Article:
Latest News On Glycerin Purification

What are the differences between Crude Glycerin, Technical Grade Glycerin, and USP Grade Glycerin?

The global increase in biodiesel production has led to a marked increase in world glycerin production. Glycerin is produced as an approximately 11 percent byproduct in the transesterification of triglycerides, which are the predominant feedstock material for producing biodiesel. Glycerin remains one of the most versatile and valuable known chemicals and has a wide variety of uses and applications. The added production of glycerin by the biodiesel industry has created a supply that has encouraged the development of new industrial applications for this material. For example, recent reports tout glycerin's ability to be used as a raw material building block for the production of high-volume industrial chemicals such as propylene glycol, epichlorohydrin, acrylic acid and polyhydroxybutyrate.

Purification is required to transform crude glycerin to a usable state for existing or emerging uses. The purity requirements for the emerging applications of glycerin vary, and are often intermediate to the crude and refined grades previously established for the classical applications. The salt content in crude glycerin, stemming from the use of homogeneous alkaline catalysts, often ranges from 5 percent to 7 percent, which makes conventional techniques cost intensive. This suggests that for future glycerin markets a new low-cost purification strategy may be more cost-effective than conventional routes.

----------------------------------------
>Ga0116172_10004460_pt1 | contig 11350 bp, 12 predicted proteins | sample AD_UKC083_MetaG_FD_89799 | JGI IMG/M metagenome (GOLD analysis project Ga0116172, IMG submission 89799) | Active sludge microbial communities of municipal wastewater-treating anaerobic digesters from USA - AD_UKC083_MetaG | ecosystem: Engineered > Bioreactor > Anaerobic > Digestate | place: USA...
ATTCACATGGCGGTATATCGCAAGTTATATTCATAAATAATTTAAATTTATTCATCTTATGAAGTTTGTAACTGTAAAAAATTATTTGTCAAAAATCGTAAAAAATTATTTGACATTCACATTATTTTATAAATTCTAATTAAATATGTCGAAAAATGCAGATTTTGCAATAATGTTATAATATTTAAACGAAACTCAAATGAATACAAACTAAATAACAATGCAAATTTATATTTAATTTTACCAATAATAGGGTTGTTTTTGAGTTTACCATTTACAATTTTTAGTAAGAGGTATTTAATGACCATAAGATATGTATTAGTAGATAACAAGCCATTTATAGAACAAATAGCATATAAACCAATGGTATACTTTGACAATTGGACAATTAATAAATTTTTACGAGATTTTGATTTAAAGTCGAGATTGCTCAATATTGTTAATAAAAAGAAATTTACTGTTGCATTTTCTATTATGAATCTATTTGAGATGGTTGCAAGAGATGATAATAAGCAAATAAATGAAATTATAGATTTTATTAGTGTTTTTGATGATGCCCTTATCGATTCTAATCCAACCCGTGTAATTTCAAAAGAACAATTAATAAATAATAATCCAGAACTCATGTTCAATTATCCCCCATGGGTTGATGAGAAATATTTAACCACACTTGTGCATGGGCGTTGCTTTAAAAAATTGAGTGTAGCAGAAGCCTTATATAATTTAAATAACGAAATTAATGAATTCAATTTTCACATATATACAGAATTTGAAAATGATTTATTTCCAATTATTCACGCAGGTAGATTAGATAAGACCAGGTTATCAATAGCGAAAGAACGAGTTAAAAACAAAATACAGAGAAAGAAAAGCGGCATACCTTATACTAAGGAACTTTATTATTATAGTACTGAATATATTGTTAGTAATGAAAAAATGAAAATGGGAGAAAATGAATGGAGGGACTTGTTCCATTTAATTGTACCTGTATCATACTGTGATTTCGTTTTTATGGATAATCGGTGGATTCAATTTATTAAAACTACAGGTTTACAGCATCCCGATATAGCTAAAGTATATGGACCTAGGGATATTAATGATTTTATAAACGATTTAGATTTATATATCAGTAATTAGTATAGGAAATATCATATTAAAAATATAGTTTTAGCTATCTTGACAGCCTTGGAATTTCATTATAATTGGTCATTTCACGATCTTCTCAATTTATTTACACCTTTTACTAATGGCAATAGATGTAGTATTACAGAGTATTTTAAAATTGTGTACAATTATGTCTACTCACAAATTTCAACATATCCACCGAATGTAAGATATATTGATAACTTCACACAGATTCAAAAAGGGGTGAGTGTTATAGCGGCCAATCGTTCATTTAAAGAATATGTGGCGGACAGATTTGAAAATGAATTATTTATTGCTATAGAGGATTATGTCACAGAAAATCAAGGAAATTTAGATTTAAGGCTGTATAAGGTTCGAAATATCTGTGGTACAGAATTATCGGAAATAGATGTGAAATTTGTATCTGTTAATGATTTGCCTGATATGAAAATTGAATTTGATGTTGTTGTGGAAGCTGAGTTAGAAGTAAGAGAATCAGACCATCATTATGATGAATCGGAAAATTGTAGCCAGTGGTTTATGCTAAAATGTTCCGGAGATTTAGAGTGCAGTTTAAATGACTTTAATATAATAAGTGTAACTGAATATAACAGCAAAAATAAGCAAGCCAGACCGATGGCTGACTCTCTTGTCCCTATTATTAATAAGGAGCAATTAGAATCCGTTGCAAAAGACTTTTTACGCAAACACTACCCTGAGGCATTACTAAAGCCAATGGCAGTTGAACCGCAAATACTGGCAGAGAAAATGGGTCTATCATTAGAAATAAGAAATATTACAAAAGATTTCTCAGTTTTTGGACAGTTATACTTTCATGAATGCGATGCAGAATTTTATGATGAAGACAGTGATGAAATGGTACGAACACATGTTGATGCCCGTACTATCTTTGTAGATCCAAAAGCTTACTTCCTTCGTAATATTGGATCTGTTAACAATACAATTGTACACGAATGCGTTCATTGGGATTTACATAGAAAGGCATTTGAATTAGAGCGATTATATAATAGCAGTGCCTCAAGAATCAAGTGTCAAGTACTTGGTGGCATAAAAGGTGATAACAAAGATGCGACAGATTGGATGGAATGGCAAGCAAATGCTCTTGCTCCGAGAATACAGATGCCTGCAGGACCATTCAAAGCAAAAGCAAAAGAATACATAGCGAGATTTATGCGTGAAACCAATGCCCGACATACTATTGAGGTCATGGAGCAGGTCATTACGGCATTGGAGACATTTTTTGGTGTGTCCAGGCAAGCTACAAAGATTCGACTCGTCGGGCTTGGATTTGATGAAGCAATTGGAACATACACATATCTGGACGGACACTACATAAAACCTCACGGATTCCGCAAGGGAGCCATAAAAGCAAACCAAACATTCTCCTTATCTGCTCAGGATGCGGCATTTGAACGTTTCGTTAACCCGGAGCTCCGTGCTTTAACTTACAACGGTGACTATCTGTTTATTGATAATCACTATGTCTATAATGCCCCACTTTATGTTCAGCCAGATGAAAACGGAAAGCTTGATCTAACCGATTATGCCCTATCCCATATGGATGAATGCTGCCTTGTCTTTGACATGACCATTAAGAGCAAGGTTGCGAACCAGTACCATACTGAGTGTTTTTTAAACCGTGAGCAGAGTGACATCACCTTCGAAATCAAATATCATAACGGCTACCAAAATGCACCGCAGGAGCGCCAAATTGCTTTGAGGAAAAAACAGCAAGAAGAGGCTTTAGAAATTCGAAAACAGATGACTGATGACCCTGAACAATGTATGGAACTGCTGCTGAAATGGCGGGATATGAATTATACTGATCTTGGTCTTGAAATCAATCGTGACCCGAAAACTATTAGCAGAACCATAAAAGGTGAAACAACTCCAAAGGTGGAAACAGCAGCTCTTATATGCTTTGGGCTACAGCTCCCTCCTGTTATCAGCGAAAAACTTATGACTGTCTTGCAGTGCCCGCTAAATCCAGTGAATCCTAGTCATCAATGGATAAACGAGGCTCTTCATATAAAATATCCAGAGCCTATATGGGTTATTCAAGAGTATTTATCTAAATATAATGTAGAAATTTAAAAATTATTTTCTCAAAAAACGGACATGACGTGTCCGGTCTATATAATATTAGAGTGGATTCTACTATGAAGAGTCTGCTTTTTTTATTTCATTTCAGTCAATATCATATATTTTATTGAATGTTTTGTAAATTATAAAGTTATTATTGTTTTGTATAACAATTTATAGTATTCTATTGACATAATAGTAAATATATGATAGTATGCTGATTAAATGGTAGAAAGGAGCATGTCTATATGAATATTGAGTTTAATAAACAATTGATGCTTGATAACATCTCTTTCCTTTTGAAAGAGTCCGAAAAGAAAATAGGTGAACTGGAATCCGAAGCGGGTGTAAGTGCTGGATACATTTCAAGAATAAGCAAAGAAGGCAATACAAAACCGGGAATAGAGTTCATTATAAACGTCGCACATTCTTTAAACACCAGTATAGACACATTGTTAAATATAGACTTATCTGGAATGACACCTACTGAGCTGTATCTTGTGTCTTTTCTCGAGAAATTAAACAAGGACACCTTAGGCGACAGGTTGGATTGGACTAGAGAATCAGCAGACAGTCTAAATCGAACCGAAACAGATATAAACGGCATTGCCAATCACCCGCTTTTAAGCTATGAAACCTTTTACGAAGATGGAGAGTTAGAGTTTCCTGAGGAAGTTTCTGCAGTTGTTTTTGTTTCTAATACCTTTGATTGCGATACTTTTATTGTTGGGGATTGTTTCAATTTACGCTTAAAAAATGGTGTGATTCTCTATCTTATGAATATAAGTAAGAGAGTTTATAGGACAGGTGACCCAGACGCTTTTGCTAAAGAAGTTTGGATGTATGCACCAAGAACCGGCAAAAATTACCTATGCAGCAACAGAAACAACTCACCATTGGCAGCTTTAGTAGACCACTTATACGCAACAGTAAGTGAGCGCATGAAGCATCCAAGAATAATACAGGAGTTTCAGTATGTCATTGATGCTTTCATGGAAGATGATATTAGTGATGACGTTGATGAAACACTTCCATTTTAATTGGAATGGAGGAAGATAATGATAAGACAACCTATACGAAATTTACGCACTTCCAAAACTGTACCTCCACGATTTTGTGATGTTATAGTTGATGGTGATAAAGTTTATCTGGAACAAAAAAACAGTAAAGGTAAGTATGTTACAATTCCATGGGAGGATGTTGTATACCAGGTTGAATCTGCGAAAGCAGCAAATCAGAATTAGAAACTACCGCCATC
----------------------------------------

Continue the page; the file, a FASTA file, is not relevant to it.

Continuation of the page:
The glycerin produced in the transesterification of triglycerides reaction is a crude grade. Almost all biodiesel production today involves homogeneous alkaline catalysts such as sodium methylate. The transesterification of triglycerides with methanol generates a methyl-ester phase and a glycerin phase. Impurities such as catalyst, soap, methanol and water are preferentially concentrated in the glycerin phase. The glycerin phase is typically neutralized with acid and the cationic component of the catalyst is incorporated as a salt.

With the global demand for glycerin increasing daily, and various innovations in processing persistently arising, there is a constant need to stay on top of the latest breaking industry news. See what we think are some of the most interesting things happening in the world of Glycerin!

May 2008 - Biodiesel Magazine - An Innovation in Glycerin Purification

March 3, 2009 - Turning glycerin waste into profit

March 2009 - Biodiesel Magazine Article - Glycerin: Research Turns Up New Uses

March 2011 - Biodiesel Magazine Article - The Pure Potential of Glycerin 

March 2013 - Biodiesel Magazine - Ion Exchange Resin as Dry Wash Media

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